7.           Whilst the Action Plan included tree planting as an objective with a £12,000 value, it was reported that a significant number of trees had been felled to accommodate the M25 / A3 junction improvement and various housing developments in the Borough.  It was felt that the junction improvement would increase traffic through Guildford to the detriment of local air quality.  However, the Sustainability Supplementary Planning Document included a requirement for a biodiversity net gain in all new developments and the Council had set the related requirement above the minimal legal standard.  The Borough was utilising every planning tool available to realise a net gain and not a net loss in terms of biodiversity.  As the existing tree canopy in the Borough was significant, sites for tree planting were limited and therefore attention should also focus on the expansion and introduction of hedgerows, which absorbed traffic pollution whilst making a significant contribution to biodiversity and creating wildlife corridors.  It was confirmed that references to the planting of hedgerows would be added to the Action Plan.

8.           The conversion of garden areas to parking owing to a lack of on-street parking in residential areas was an issue that residents should be made aware of as the additional hard surfaces could cause flash flooding owing to the reduction in natural drainage capacity.

9.           With regard to a paperless approach, which the Council had been pursuing for some years and would continue to do so, some members favoured briefer and more concise reports, possibly featuring more visual representation such as coloured graphical and pictorial content, to reduce the amount of written text and paper usage.  This would also improve document accessibility for councillors utilising electronic devices with small screens and reduce the number of councillors requesting paper agendas, which would reduce paper, printing and postal costs.  However, the use of paper procured from sustainable sources recognised by the Forest Stewardship Council and similar organisations was considered to be acceptable.  Any councillors with concerns in this regard should raise them with Democratic Services and IT staff to enable them to be taken into consideration when further devices were procured for councillors in the future.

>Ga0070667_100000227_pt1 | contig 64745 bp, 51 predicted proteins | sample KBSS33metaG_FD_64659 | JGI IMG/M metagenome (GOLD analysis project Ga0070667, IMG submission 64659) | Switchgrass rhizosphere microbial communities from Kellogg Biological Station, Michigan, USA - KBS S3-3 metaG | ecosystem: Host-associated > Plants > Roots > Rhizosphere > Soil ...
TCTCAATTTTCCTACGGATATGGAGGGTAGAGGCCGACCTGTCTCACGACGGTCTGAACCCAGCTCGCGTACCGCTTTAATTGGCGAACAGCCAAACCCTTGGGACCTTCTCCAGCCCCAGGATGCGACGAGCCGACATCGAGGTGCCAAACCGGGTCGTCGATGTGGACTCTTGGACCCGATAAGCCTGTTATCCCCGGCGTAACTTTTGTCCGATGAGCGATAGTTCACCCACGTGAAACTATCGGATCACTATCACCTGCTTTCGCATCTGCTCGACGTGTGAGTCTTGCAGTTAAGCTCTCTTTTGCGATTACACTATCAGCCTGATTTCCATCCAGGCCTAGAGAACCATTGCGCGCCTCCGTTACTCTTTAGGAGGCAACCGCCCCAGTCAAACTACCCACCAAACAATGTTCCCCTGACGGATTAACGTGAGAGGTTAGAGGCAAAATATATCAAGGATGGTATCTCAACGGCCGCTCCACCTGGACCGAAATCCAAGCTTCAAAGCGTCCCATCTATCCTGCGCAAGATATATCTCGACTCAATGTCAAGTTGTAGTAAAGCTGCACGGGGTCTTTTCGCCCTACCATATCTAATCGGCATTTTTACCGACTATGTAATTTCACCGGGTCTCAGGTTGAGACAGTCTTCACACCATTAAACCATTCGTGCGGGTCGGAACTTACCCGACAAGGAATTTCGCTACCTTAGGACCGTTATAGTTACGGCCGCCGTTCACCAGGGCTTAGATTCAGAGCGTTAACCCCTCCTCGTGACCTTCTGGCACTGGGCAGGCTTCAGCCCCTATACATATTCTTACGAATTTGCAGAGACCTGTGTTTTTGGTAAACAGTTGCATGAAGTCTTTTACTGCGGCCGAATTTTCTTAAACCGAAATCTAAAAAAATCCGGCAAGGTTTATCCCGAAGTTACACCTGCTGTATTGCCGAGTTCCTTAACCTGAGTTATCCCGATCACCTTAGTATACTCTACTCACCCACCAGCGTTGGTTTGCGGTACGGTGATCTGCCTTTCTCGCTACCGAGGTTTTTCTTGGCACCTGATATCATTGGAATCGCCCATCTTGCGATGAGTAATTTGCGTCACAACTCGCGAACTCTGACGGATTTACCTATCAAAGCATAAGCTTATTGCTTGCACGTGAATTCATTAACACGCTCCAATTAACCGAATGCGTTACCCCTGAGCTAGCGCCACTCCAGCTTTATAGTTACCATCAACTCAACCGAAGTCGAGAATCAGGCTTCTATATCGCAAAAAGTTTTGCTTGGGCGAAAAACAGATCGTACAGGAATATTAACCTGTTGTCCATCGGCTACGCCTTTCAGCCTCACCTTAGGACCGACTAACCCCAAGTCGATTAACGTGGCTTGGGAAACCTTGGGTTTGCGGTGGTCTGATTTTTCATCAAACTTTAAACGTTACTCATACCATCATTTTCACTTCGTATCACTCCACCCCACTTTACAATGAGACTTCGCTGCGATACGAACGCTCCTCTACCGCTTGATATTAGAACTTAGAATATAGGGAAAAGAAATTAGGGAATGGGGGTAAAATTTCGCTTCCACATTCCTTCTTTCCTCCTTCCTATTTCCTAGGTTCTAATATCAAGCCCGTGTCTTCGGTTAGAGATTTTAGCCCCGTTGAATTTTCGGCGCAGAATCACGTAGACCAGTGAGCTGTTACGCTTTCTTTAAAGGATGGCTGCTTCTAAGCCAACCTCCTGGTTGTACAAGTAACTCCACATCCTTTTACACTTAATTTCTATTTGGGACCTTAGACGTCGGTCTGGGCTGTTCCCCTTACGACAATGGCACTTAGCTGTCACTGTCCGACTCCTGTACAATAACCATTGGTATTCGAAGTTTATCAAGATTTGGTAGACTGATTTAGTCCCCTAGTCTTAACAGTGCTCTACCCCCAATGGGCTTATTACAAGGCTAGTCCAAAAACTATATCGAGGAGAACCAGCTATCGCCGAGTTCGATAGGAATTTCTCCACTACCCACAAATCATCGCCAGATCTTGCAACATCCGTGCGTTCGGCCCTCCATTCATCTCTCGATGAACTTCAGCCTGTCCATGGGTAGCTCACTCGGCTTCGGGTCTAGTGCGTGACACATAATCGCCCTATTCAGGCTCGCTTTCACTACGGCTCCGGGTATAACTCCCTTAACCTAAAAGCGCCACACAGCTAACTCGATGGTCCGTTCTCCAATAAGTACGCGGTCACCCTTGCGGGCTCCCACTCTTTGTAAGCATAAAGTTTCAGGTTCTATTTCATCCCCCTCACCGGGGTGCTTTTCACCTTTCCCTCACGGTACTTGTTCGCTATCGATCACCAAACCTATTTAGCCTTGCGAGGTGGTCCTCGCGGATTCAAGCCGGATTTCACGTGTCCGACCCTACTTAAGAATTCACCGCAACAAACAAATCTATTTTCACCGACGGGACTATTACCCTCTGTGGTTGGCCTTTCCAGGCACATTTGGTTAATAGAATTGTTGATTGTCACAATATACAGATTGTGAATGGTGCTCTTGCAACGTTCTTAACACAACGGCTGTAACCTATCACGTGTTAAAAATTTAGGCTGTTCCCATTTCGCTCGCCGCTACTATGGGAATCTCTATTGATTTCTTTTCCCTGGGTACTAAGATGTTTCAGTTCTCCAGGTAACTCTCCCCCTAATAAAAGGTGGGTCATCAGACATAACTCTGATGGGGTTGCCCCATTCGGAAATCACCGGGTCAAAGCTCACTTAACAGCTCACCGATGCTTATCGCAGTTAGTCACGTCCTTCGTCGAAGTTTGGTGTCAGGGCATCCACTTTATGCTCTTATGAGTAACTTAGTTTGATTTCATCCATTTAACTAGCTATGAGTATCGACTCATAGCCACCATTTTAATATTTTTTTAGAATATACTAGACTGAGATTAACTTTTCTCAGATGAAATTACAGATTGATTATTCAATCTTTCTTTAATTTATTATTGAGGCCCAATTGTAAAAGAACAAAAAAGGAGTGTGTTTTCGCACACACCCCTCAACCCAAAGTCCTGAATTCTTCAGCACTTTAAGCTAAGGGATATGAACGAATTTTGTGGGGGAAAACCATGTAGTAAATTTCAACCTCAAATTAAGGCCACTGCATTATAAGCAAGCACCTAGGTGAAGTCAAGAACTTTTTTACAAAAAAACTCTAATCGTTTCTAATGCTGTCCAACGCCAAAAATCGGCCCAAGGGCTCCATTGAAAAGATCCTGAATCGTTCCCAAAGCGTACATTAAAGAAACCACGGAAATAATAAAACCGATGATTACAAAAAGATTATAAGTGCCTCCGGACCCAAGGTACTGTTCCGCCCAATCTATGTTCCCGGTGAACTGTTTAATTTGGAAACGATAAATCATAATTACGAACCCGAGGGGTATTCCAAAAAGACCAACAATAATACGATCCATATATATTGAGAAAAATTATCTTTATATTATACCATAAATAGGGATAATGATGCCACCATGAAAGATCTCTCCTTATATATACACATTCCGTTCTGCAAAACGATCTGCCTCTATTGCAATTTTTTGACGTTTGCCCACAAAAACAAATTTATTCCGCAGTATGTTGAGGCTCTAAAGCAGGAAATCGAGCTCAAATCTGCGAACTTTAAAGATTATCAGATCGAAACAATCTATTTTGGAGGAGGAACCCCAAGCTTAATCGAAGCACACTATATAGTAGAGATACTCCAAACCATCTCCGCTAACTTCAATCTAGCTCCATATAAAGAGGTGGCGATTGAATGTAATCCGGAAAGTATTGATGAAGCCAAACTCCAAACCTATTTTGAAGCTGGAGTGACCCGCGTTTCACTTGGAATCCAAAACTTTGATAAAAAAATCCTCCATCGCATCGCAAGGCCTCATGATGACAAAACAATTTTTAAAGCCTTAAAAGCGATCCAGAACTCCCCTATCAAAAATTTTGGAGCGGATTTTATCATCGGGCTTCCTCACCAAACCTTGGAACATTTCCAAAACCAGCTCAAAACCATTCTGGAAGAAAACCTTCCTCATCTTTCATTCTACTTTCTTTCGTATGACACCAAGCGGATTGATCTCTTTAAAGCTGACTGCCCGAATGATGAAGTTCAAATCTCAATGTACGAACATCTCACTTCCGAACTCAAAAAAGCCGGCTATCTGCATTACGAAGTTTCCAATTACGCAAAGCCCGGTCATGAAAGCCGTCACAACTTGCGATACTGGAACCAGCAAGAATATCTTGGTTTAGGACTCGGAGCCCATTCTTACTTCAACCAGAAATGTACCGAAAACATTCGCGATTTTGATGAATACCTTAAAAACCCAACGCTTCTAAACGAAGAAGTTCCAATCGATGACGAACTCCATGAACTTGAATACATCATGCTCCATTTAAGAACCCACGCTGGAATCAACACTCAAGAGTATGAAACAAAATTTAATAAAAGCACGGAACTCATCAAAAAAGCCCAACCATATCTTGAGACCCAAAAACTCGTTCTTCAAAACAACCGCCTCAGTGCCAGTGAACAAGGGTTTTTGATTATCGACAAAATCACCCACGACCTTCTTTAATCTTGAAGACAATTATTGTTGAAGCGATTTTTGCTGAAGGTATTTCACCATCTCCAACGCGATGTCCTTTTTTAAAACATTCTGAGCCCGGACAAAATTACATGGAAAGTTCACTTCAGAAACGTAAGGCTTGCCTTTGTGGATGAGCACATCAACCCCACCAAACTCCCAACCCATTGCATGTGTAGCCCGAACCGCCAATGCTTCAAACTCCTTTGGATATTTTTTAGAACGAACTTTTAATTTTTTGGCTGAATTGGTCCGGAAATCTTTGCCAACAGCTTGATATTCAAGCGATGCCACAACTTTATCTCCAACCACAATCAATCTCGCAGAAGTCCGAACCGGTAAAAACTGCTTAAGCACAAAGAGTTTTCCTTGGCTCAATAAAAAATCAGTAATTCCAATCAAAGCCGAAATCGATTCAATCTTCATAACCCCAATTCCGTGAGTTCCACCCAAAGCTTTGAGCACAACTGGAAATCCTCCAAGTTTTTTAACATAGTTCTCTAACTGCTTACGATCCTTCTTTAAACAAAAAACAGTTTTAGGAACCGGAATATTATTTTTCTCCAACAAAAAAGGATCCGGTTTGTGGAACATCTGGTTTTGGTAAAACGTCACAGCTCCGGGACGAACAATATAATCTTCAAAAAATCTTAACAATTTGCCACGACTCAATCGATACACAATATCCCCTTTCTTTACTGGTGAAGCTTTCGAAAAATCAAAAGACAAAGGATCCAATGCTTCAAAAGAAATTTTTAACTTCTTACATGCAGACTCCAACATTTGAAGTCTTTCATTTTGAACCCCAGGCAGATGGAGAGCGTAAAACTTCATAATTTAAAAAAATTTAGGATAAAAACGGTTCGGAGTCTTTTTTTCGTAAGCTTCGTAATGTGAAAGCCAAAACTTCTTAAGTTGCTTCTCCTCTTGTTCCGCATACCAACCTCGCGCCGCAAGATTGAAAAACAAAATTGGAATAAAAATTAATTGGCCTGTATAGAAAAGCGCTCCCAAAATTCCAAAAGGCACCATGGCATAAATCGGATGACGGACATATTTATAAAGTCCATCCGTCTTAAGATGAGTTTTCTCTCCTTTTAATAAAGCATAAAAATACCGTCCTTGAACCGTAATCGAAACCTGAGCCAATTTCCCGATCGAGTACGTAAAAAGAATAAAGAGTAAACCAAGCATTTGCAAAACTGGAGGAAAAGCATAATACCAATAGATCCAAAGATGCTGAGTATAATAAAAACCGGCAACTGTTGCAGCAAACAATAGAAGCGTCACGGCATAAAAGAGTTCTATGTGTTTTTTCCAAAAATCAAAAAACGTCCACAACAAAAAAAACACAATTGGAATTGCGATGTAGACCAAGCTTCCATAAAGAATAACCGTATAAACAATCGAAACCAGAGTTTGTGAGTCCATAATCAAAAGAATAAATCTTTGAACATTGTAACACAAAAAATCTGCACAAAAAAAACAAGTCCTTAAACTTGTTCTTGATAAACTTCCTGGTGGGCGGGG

10.        In connection with document accessibility, there were measures which could be taken to improve the legibility of the Action Plan.  However, it was a detailed technical document aiming to set the scene regarding climate change and provide justification for actions to reduce carbon emissions.  These factors sought to demonstrate to various sectors where differences could be made and secure wider Borough engagement through education and leadership.  The Action Plan was therefore not designed to be an easy reading pamphlet or brochure, however, discussions were taking place with the Council’s Communications Team in order to create a more simplified accessible version for the public highlighting the main points once it had been adopted.

11.        Expenditure required to implement the Action Plan was estimated to be in the region of £58.6 million with associated actions leading to savings for the Council of approximately £962,900 per year by 2030.  However, there was a lack of clarity regarding the source of the outstanding balance of funding and it was noted that the Government was yet to release climate change grants for local authorities to apply for.